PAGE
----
Scripture also has central importance in defining how it applies to every person because of its divine authorship. As 2 Peter states, “no prophecy of Scripture comes from someone’s own interpretation. For no prophecy was ever produced by the will of man, but men spoke from God as they were carried along by the Holy Spirit” (1:20-21 ESV). Because God is the author of Scripture, it bears divine authority. What the Bible says is what God says. All Scripture is authoritative for life and “profitable for teaching, for reproof, for correction, and for training in righteousness” (2 Tim 3:16 ESV). Consequently, nobody is at liberty to pick apart the Bible and decide which parts he believes applies to him. Scripture’s “authority is comprehensive and total, down to the very words themselves.” [3] Therefore, it shouldn’t surprise us that many times throughout redemptive-history, Scripture warns against adding to or taking away from God’s words and laws (Deut 4:2; Prov 30:6; Rev 22:18-19). Every person must humbly learn from and appropriately submit to all God’s Word; as all Scripture has divine authority and is truth (Ps 119:160). For God, through his Word, gives wisdom and knowledge (Prov 2:6), and all man’s finite knowledge is ultimately derived from God’s comprehensive knowledge. [4]

          The idea that every person should decide for himself how the Bible applies to his own life conflicts with the values its adherents claim to embrace. Advocates of this philosophy seek to be open minded and respectful of all religious ideas. However, this idea disrespects Scripture’s teachings on the cognitive effects of sin and Scripture’s divine authorship. One cannot respect the Bible without also respecting its teachings. Being able to draw attention to this inconsistency, and articulate Scripture’s central importance in defining how it applies to every person, is important for Christians. It would allow us to more effectively dialogue with the many adherents of eclectic religious pragmatism; who would be compelled to either acknowledge they don’t respect all religious ideas or to reckon with the Bible’s teachings on the cognitive effects of sin. Ultimately, Christians would become better equipped to share the gospel and make disciples.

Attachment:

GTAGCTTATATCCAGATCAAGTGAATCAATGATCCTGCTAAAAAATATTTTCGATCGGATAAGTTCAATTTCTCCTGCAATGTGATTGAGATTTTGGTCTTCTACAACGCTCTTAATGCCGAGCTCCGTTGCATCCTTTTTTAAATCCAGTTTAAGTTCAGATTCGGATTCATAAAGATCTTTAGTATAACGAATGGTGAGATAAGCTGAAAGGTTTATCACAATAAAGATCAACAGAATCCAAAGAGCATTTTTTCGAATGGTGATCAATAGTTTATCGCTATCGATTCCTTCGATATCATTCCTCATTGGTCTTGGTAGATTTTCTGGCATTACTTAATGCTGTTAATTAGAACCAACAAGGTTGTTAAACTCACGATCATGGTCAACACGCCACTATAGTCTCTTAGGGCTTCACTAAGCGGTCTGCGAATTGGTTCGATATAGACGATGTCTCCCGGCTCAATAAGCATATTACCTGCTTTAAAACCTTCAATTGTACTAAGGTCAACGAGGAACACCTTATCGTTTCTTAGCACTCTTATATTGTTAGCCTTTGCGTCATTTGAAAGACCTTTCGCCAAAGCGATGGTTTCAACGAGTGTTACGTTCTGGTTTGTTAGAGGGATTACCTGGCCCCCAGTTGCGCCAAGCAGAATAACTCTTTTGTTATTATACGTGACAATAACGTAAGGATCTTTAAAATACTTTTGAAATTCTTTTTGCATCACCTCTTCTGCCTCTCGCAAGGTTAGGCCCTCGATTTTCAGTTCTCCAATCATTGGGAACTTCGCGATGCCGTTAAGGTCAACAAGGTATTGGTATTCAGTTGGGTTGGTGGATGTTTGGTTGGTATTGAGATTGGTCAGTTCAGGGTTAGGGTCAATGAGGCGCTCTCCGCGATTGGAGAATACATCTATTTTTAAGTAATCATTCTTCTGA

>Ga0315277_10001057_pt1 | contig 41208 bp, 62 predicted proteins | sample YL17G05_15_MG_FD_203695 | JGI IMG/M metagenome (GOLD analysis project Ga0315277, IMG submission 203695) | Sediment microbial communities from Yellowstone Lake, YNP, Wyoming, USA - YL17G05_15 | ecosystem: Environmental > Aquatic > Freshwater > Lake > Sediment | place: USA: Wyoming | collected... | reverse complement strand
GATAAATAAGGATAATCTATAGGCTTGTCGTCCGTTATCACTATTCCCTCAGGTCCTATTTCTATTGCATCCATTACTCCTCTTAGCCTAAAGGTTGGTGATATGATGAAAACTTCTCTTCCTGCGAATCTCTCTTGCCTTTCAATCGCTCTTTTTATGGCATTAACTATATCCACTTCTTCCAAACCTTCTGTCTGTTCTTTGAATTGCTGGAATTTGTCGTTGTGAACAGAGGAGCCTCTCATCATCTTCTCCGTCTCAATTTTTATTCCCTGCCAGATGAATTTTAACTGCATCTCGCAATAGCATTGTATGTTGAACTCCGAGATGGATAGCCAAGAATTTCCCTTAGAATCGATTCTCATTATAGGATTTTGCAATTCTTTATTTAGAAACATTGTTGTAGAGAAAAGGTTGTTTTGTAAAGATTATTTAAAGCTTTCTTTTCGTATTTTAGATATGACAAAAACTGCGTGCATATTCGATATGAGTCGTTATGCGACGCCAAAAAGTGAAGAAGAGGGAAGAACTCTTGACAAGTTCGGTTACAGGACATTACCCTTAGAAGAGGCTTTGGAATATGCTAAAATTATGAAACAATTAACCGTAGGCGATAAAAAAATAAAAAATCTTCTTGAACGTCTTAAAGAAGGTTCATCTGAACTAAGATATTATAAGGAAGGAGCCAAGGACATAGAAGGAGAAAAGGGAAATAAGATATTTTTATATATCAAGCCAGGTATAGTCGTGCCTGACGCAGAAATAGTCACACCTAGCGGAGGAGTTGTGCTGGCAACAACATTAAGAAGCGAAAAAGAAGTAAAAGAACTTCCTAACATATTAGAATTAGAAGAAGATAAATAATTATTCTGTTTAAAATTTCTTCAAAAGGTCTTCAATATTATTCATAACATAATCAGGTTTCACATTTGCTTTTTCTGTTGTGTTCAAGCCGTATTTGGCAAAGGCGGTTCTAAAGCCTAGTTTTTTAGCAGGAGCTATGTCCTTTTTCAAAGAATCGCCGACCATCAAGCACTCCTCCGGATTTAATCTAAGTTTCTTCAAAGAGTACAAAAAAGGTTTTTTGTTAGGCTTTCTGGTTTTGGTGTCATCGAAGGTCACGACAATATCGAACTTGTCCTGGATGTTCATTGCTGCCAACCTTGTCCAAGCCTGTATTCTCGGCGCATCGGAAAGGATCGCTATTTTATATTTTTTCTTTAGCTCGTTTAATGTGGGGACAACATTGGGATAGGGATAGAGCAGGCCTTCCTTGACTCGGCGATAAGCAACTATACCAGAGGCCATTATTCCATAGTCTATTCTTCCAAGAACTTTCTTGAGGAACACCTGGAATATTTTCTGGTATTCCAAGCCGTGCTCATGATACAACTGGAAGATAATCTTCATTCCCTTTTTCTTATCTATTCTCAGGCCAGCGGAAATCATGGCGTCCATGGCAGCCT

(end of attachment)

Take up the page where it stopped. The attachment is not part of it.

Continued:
[1] Carl R. Trueman, The Rise and Triumph of the Modern Self: Cultural Amnesia, Expressive Individualism, and the Road to Sexual Revolution (Wheaton, IL: Crossway, 2020), 49.

[2] John McLean, “Humanity: The Need of Theological Anthropology for Everyday Ministry,” in Theology for Ministry: How Doctrine Affects Pastoral Life and Practice, ed. William R. Edwards, John C. A. Ferguson, and Chad Van Dixhoorn (Phillipsburg, NJ: P&R Publishing, 2022), 101.

[3] Derek W. H. Thomas, “The Authority of Scripture,” in Sola Scriptura: The Protestant Position on the Bible, ed. Don Kistler (Orlando, FL: Reformation Trust, 2009), 60.

[4] Cornelius Van Til, An Introduction to Systematic Theology: Prolegomena and the Doctrines of Revelation, Scripture, and God (Phillipsburg, NJ: P&R Publishing, 1974), 33.